What I hope my style says about me is that I am intelligent, witty, thoughtful, and not as insecure as I feel at times.  I am a somewhat shy person, but the verbal me with ideas to share is always hammering at the door to get out, and the creative me is willing to take the risk.  And the me that does come out, hopefully, is dressed in the same clothes.

Wednesday, November 10, 2010

Random Thought:

Isn't it interesting that these blogs have the portential to reach the whole wide world; yet even in existing, even with all our effort, our reasoning, our creativity, and often painful transparency, our words could really reach absolutely no one except those burdened with have-to's.  I think there is a profound life metaphor there, and I'll let you know when I figure it all out!

Monday, November 8, 2010

Taking the Clothes Off

When I walk through Costco, a bit oblivious, scanning the aisles for my favorite products, it is hard not to notice when a woman of Muslim faith, dressed in traditional garb, walks down my aisle.  In trying to look nonchalant and not appear to be staring, assessing the costuming, I don’t let our eyes meet as I would any other stranger who happens to like Kirkland brands.  There’s that struggle again—trying not to be prejudicial, but in trying to be neutral, I end up being aloof.  In trying not to condemn, I alienate.  It’s not like I think she is a terrorist, but she is different and in some ways other, unknowable.
What struck me most in Reading Lolita in Tehran is symbolized by Nafisi’s description of the girls’ casting off their robes to reveal the vibrance, not only of their colorful clothing but of personality.  It is so easy to keep real people who have needs and feelings and dreams  just like me at a distance because they fall into a category that is labeled “Misunderstood:  Do Not Open Till Safe.”  Coverings, be they literal clothes or attitudes, piercings or ink, group associations or age categories, prevent us from seeing someone who is worth knowing.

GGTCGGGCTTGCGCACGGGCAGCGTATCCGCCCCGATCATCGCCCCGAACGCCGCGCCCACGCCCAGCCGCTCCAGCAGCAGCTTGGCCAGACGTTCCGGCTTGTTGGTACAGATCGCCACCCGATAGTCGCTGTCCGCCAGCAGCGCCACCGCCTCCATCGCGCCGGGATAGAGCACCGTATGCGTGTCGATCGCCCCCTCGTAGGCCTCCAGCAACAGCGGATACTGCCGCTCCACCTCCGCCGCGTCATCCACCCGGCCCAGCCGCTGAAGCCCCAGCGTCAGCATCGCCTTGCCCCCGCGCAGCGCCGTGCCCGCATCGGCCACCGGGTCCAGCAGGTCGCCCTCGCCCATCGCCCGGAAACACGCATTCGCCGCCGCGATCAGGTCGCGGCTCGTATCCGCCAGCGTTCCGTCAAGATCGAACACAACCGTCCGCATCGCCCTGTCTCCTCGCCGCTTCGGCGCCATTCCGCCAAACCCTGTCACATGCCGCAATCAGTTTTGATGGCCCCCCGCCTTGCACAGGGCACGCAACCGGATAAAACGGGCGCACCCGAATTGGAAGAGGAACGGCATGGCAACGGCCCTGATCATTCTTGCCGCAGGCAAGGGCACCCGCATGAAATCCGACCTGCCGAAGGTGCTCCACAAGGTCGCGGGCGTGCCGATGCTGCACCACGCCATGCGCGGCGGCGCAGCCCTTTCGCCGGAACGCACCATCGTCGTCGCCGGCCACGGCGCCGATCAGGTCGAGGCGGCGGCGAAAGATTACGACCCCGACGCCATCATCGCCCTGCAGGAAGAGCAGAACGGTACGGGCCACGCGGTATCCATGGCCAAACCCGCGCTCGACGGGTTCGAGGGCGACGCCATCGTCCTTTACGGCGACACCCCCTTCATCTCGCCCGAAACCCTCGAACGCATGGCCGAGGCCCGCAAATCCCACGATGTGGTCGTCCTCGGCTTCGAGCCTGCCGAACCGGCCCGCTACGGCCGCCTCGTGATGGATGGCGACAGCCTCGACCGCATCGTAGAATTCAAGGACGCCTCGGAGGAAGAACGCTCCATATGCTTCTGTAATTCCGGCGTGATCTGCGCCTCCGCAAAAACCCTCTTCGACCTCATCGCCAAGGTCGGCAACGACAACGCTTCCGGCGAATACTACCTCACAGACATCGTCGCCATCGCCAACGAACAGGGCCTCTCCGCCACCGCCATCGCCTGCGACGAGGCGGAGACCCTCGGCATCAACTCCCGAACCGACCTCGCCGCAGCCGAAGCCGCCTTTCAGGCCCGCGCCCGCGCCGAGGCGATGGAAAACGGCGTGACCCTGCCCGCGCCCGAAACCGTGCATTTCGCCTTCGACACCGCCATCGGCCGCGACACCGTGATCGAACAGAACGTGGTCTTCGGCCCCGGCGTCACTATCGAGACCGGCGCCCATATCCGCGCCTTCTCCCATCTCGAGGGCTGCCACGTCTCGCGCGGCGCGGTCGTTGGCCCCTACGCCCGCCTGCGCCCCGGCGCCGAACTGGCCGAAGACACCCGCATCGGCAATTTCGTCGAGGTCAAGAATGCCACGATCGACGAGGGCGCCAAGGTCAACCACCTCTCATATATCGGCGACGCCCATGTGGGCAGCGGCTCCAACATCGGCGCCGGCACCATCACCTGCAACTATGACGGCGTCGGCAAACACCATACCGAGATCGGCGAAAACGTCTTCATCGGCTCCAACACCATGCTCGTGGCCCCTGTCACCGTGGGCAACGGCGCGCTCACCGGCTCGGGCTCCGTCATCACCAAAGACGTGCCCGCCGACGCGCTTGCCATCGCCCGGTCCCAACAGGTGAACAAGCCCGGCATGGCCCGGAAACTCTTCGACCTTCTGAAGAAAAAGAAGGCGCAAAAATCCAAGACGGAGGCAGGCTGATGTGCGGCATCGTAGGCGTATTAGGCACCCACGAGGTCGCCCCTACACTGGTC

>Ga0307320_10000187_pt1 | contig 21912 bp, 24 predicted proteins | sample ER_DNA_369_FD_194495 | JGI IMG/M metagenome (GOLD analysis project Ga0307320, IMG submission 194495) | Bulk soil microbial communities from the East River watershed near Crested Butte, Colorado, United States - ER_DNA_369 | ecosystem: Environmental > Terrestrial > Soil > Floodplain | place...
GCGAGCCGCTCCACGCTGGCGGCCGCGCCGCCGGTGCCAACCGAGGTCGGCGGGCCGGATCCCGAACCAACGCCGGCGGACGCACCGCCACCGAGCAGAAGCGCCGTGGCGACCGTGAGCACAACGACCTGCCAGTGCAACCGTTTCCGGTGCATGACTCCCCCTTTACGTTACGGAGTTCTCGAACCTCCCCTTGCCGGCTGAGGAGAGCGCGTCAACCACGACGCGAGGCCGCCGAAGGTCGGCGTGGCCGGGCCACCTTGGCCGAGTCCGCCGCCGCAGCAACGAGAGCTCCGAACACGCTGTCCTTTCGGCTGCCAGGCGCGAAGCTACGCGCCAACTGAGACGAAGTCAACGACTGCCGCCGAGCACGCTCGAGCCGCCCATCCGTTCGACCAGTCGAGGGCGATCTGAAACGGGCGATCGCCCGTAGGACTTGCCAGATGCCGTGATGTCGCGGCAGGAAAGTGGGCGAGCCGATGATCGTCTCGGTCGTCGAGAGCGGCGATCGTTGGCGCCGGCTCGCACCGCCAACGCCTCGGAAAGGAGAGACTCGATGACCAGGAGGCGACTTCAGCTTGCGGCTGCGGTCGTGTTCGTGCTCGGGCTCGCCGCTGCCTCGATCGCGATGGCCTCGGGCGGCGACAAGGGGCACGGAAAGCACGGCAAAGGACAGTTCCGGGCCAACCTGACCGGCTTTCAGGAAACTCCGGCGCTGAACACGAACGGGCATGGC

Because I disagree with the political state and its leadership and see them as a threat to not only Israel, but to the peace and safety of the world, it is easy to see its people as part of a great political monolith.  Each ranting, gun toting televised male and each trilling chador-robed woman is just a cog in an enormous machine that works and functions in a unified and sinister cause.  The book took the clothes off my perceptions and humanized the people. 
I think we all knew, because of the many reported escape attempts, that many people wanted to escape East Berlin and communist domination.  But it never crossed my mind that people in Iran were not all flaming ideologues.  It never actively crossed my mind that there were oppressed Iranians who in their iron chrysalis longed to be free—not free of their faith, but free of the constraints that would make them those cogs of the state and not liberated and unique individuals with valuable thoughts and aspirations.  Even when I heard about youth demonstrations, it was easy to classify their movements as different from other freedom yearnings.  An us / them.  In following Nafisi’s biographical journey with her girls, watching them change and grow strong, and in peering into Nafisi’s own thoughts and struggles, I have seen and identified with the part in us all that wants to appreciate beauty, learn, grow, explore live, and love.  I want to see beyond those things that would inhibit relationship and caring.
There are many things that cover us and prevent us from communing with one another.  Because those coverings conjure up images and expectations that make a person other, we are prevented in getting to know likeminded souls who, like us, have treasures to share. 

A Little Something for Humor Week

Daddy Always Loved Me Best
     Daddy always loved me best.  He thought I was the best-looking, the brightest, and the most talented of all seven kids.